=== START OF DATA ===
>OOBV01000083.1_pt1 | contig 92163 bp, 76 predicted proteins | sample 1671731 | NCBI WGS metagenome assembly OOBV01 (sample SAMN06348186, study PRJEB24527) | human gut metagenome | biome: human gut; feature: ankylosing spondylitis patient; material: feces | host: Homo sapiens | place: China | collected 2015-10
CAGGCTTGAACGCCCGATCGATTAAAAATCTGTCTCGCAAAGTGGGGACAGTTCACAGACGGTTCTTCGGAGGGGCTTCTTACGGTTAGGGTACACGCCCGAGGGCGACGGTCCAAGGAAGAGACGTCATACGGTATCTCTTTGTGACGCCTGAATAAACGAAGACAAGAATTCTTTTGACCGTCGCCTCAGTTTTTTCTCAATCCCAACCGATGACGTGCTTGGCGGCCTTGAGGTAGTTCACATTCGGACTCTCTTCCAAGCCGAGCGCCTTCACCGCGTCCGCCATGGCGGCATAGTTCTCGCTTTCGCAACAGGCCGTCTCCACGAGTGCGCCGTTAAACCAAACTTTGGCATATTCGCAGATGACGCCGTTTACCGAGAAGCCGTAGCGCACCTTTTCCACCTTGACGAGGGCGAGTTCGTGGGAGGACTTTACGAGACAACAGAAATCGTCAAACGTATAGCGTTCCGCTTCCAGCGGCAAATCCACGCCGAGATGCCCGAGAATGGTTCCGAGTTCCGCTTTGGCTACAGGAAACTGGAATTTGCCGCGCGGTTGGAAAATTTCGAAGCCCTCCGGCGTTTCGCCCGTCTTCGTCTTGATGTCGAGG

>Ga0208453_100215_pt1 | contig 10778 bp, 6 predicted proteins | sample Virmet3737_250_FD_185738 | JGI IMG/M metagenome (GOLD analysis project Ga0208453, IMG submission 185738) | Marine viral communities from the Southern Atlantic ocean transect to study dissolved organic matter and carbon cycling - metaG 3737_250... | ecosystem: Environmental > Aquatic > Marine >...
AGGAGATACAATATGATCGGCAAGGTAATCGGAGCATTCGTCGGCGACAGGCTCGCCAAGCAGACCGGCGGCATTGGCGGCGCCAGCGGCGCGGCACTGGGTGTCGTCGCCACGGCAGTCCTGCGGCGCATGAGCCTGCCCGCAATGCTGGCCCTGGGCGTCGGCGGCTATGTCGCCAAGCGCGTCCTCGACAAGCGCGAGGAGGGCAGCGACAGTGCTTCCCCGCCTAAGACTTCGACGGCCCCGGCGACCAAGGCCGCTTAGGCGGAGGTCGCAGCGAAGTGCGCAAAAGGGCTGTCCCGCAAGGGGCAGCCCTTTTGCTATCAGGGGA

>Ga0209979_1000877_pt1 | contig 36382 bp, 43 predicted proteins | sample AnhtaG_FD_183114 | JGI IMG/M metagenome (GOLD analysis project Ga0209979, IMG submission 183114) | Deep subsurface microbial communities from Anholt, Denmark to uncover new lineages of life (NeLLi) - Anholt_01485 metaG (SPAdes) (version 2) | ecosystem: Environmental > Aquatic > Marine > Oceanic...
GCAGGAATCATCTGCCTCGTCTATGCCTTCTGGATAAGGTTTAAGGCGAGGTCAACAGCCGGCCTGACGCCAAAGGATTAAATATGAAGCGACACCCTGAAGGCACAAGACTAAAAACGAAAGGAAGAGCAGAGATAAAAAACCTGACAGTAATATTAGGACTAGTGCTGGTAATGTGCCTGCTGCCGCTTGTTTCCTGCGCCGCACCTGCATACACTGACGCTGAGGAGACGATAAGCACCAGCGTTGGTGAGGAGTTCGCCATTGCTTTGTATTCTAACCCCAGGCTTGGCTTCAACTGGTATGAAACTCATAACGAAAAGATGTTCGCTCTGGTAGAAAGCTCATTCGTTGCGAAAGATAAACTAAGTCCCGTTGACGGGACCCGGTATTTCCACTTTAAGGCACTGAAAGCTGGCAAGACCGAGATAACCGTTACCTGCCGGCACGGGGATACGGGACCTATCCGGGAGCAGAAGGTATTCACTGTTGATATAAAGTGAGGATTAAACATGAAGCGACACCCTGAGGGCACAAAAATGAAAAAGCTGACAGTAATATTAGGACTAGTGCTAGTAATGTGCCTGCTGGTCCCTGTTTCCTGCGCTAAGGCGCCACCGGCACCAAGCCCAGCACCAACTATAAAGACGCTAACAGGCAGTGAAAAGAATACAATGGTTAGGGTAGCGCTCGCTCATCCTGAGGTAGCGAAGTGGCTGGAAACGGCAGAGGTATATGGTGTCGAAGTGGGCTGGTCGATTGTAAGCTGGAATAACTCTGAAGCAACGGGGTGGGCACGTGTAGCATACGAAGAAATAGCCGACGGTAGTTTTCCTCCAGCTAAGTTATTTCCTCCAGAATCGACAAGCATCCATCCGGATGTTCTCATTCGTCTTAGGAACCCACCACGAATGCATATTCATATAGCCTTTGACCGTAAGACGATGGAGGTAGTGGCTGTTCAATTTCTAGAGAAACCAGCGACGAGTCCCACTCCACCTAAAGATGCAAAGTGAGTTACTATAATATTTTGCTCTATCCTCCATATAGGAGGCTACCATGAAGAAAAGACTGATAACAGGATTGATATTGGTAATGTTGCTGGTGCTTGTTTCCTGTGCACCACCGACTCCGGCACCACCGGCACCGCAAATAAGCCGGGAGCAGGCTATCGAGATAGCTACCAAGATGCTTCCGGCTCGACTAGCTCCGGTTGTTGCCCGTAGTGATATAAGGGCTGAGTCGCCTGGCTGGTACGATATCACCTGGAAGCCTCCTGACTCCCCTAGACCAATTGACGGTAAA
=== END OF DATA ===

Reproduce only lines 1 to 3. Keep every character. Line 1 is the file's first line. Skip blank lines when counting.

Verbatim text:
>OOBV01000083.1_pt1 | contig 92163 bp, 76 predicted proteins | sample 1671731 | NCBI WGS metagenome assembly OOBV01 (sample SAMN06348186, study PRJEB24527) | human gut metagenome | biome: human gut; feature: ankylosing spondylitis patient; material: feces | host: Homo sapiens | place: China | collected 2015-10
CAGGCTTGAACGCCCGATCGATTAAAAATCTGTCTCGCAAAGTGGGGACAGTTCACAGACGGTTCTTCGGAGGGGCTTCTTACGGTTAGGGTACACGCCCGAGGGCGACGGTCCAAGGAAGAGACGTCATACGGTATCTCTTTGTGACGCCTGAATAAACGAAGACAAGAATTCTTTTGACCGTCGCCTCAGTTTTTTCTCAATCCCAACCGATGACGTGCTTGGCGGCCTTGAGGTAGTTCACATTCGGACTCTCTTCCAAGCCGAGCGCCTTCACCGCGTCCGCCATGGCGGCATAGTTCTCGCTTTCGCAACAGGCCGTCTCCACGAGTGCGCCGTTAAACCAAACTTTGGCATATTCGCAGATGACGCCGTTTACCGAGAAGCCGTAGCGCACCTTTTCCACCTTGACGAGGGCGAGTTCGTGGGAGGACTTTACGAGACAACAGAAATCGTCAAACGTATAGCGTTCCGCTTCCAGCGGCAAATCCACGCCGAGATGCCCGAGAATGGTTCCGAGTTCCGCTTTGGCTACAGGAAACTGGAATTTGCCGCGCGGTTGGAAAATTTCGAAGCCCTCCGGCGTTTCGCCCGTCTTCGTCTTGATGTCGAGG

>Ga0208453_100215_pt1 | contig 10778 bp, 6 predicted proteins | sample Virmet3737_250_FD_185738 | JGI IMG/M metagenome (GOLD analysis project Ga0208453, IMG submission 185738) | Marine viral communities from the Southern Atlantic ocean transect to study dissolved organic matter and carbon cycling - metaG 3737_250... | ecosystem: Environmental > Aquatic > Marine >...